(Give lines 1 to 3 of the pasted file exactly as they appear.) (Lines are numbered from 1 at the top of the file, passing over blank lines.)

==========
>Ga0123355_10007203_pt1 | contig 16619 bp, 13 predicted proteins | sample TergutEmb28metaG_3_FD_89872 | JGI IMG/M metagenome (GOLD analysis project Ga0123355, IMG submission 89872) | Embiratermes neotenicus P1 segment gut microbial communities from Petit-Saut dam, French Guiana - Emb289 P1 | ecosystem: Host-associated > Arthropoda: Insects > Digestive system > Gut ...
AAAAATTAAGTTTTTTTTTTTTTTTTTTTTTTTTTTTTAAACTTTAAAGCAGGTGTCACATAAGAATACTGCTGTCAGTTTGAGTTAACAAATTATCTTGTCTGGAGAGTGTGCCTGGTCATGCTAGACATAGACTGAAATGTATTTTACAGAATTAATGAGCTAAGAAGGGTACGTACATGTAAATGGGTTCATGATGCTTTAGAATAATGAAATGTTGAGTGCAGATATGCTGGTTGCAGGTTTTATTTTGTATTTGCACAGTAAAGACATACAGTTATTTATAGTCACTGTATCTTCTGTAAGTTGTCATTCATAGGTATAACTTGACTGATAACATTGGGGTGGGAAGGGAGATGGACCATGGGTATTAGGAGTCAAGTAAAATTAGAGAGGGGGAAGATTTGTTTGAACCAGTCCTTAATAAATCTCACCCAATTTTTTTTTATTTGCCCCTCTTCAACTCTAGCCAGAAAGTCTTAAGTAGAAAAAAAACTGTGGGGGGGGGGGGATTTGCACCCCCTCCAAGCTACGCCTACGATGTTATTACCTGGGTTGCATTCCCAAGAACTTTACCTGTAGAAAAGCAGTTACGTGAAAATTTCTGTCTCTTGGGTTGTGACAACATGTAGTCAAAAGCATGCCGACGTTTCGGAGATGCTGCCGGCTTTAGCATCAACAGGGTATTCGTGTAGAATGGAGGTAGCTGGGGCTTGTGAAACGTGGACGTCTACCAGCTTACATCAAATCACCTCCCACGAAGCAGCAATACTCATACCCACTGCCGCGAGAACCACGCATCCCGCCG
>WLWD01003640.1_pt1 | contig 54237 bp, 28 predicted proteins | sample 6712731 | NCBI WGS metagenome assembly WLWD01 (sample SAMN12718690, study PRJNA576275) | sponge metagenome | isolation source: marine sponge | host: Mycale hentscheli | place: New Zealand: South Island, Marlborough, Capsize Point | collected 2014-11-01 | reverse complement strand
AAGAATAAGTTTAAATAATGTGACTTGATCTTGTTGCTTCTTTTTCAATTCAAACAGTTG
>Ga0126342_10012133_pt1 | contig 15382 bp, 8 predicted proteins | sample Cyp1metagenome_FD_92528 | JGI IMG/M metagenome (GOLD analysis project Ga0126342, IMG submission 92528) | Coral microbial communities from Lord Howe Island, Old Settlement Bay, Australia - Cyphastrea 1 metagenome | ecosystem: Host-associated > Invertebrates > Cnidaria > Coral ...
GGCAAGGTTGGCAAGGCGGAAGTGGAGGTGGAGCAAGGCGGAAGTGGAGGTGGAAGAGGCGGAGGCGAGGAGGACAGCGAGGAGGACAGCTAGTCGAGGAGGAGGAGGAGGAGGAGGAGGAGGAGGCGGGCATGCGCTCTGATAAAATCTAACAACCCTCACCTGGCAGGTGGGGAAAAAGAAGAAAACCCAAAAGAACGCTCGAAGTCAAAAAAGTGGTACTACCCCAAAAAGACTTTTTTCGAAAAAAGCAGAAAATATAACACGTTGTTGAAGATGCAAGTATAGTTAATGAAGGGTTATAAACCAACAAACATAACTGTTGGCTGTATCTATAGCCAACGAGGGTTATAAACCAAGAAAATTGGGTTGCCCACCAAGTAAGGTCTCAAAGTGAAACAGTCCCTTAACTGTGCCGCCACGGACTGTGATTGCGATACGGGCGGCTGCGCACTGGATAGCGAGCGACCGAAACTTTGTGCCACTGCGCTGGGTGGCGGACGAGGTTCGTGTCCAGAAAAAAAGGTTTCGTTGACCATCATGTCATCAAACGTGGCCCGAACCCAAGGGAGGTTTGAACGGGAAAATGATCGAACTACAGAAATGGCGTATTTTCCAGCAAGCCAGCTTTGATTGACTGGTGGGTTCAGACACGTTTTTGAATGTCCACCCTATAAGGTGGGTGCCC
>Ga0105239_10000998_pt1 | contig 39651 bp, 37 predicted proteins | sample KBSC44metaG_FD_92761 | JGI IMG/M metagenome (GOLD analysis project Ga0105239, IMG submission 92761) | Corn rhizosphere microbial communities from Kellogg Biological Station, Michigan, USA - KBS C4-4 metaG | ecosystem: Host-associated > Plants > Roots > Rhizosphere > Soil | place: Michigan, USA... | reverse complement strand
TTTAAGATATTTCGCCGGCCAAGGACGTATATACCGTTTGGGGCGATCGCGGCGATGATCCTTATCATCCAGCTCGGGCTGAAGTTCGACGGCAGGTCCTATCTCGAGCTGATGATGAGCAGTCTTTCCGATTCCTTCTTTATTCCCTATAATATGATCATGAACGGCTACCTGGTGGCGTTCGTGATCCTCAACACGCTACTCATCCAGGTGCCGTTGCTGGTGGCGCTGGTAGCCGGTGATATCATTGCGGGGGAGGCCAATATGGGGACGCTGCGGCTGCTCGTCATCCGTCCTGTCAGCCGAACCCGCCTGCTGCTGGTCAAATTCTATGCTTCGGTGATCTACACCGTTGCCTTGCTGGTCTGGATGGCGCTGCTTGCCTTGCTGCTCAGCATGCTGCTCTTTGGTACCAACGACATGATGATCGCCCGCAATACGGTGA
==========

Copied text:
>Ga0123355_10007203_pt1 | contig 16619 bp, 13 predicted proteins | sample TergutEmb28metaG_3_FD_89872 | JGI IMG/M metagenome (GOLD analysis project Ga0123355, IMG submission 89872) | Embiratermes neotenicus P1 segment gut microbial communities from Petit-Saut dam, French Guiana - Emb289 P1 | ecosystem: Host-associated > Arthropoda: Insects > Digestive system > Gut ...
AAAAATTAAGTTTTTTTTTTTTTTTTTTTTTTTTTTTTAAACTTTAAAGCAGGTGTCACATAAGAATACTGCTGTCAGTTTGAGTTAACAAATTATCTTGTCTGGAGAGTGTGCCTGGTCATGCTAGACATAGACTGAAATGTATTTTACAGAATTAATGAGCTAAGAAGGGTACGTACATGTAAATGGGTTCATGATGCTTTAGAATAATGAAATGTTGAGTGCAGATATGCTGGTTGCAGGTTTTATTTTGTATTTGCACAGTAAAGACATACAGTTATTTATAGTCACTGTATCTTCTGTAAGTTGTCATTCATAGGTATAACTTGACTGATAACATTGGGGTGGGAAGGGAGATGGACCATGGGTATTAGGAGTCAAGTAAAATTAGAGAGGGGGAAGATTTGTTTGAACCAGTCCTTAATAAATCTCACCCAATTTTTTTTTATTTGCCCCTCTTCAACTCTAGCCAGAAAGTCTTAAGTAGAAAAAAAACTGTGGGGGGGGGGGGATTTGCACCCCCTCCAAGCTACGCCTACGATGTTATTACCTGGGTTGCATTCCCAAGAACTTTACCTGTAGAAAAGCAGTTACGTGAAAATTTCTGTCTCTTGGGTTGTGACAACATGTAGTCAAAAGCATGCCGACGTTTCGGAGATGCTGCCGGCTTTAGCATCAACAGGGTATTCGTGTAGAATGGAGGTAGCTGGGGCTTGTGAAACGTGGACGTCTACCAGCTTACATCAAATCACCTCCCACGAAGCAGCAATACTCATACCCACTGCCGCGAGAACCACGCATCCCGCCG
>WLWD01003640.1_pt1 | contig 54237 bp, 28 predicted proteins | sample 6712731 | NCBI WGS metagenome assembly WLWD01 (sample SAMN12718690, study PRJNA576275) | sponge metagenome | isolation source: marine sponge | host: Mycale hentscheli | place: New Zealand: South Island, Marlborough, Capsize Point | collected 2014-11-01 | reverse complement strand